This is the first post in what I hope will be a long line of chronicles of the world. Some of the people viewing this will be old friends, some will just arrive upon the scene of my life through the wonderful world of the internet. Some of you will have to give me time to get used to the concept.

Weblogging, Blogging for short, is a relatively new way to expand on an old idea. Throughout the late 18th and much of the 19th Century, many people, especially those who tended to be college educated, or what in those days they called "booklearned," kept journals which chronicled more than their lives, but also their thoughts, feelings, and emotions about the issues of their day. One of the most famous of these journals is that of Mary Boykin Chesnut, a Southern Lady whose husband and family moved within the highest circles of the Confederate government. The details of her life and her thoughts on the issues and people that surrounded her in a time of war and sacrifice were so thorough that her journal has set the standard for what historians look for in journals from the antebellum and post bellum periods in America.

I won't even begin to claim that this Blog, or its subject matter (which will cover the gambit), will do justice to 21st Century Cincinnati the way Mary Chesnut did in her descriptions of 19th Century Charleston. Sometimes, I'll talk about the weekend's sports happenings, and I doubt Mary Chesnut would have cared much for that. I'll certainly have plenty to say about the social and political situation in the city, the state, the nation, and the world at large, and in this regard, Mary Chesnut and I have much in common. I'll likely muse on a variety of topics, but do so in such a way that those of you who view this Blog will want to make it as much a part of your internet news and information day as you would any of the sites for the world's major newspapers or news networks.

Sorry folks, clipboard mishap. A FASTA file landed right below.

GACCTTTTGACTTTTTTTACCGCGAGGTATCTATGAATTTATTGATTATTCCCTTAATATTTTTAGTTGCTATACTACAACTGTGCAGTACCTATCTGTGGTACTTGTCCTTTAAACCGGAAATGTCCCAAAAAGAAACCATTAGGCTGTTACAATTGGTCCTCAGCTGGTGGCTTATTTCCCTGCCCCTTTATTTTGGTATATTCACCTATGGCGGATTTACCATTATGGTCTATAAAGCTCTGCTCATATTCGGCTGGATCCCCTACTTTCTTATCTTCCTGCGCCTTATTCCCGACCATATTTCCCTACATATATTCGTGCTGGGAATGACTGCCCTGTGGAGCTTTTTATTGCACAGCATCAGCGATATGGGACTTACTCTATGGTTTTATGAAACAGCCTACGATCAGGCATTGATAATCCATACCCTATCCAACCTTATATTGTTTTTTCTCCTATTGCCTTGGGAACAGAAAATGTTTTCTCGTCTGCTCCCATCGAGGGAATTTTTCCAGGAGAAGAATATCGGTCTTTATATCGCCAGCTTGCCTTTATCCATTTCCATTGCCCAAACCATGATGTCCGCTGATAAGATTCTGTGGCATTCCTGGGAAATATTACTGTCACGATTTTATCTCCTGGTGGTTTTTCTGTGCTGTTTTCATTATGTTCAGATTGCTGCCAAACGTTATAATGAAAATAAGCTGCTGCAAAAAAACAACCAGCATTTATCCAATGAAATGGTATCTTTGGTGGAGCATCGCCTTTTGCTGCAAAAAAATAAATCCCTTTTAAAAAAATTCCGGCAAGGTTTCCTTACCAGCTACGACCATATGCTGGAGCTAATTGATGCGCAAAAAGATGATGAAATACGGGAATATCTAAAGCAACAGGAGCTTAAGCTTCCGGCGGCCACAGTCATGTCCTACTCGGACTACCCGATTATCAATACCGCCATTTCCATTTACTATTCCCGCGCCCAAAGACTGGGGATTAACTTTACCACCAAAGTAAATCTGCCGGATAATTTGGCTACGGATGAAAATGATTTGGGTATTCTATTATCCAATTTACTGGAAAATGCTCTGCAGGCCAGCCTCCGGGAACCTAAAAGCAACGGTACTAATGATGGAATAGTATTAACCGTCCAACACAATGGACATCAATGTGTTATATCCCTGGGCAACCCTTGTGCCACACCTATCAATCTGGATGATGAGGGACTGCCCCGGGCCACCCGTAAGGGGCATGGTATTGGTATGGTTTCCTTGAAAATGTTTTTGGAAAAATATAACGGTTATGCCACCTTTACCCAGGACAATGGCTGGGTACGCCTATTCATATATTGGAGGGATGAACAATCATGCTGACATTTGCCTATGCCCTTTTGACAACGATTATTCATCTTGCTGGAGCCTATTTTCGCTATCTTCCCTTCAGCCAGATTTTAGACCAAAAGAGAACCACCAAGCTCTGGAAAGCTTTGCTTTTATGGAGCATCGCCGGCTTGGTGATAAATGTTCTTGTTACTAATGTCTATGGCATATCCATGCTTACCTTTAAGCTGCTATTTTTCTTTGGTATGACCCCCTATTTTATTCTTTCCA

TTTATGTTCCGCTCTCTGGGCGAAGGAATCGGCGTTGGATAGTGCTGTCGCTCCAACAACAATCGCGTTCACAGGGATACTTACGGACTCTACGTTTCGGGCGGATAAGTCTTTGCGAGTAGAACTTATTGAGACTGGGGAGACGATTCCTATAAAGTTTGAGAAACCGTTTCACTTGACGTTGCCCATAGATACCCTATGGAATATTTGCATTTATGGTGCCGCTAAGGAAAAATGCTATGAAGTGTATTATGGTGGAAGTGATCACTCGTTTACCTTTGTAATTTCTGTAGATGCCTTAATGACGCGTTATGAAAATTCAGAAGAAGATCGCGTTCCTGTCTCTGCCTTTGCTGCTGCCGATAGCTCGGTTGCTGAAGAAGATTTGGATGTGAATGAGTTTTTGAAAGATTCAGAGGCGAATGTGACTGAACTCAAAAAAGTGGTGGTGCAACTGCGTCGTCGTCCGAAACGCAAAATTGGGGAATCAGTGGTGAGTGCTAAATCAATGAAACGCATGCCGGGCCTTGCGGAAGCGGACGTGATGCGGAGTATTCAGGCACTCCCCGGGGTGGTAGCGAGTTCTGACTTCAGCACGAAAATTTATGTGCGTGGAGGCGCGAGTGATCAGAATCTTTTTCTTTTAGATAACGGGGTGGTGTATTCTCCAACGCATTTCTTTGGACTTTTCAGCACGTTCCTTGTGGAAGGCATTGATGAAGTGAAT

Finally, let me say that if you find in the days ahead that you like what is here, you can find much more coherent writing from my cyber pen. My columns are regularly syndicated at American Daily, and I hope you enjoy reading those columns as much as I enjoy writing them.

In the days ahead, I hope to use this Blog to invite the rest of the world into my world. I hope you'll come on in, sit right down, and make yourself at home.

This is quite a dated picture of me, and I am uploading it until I can upload a more recent photo.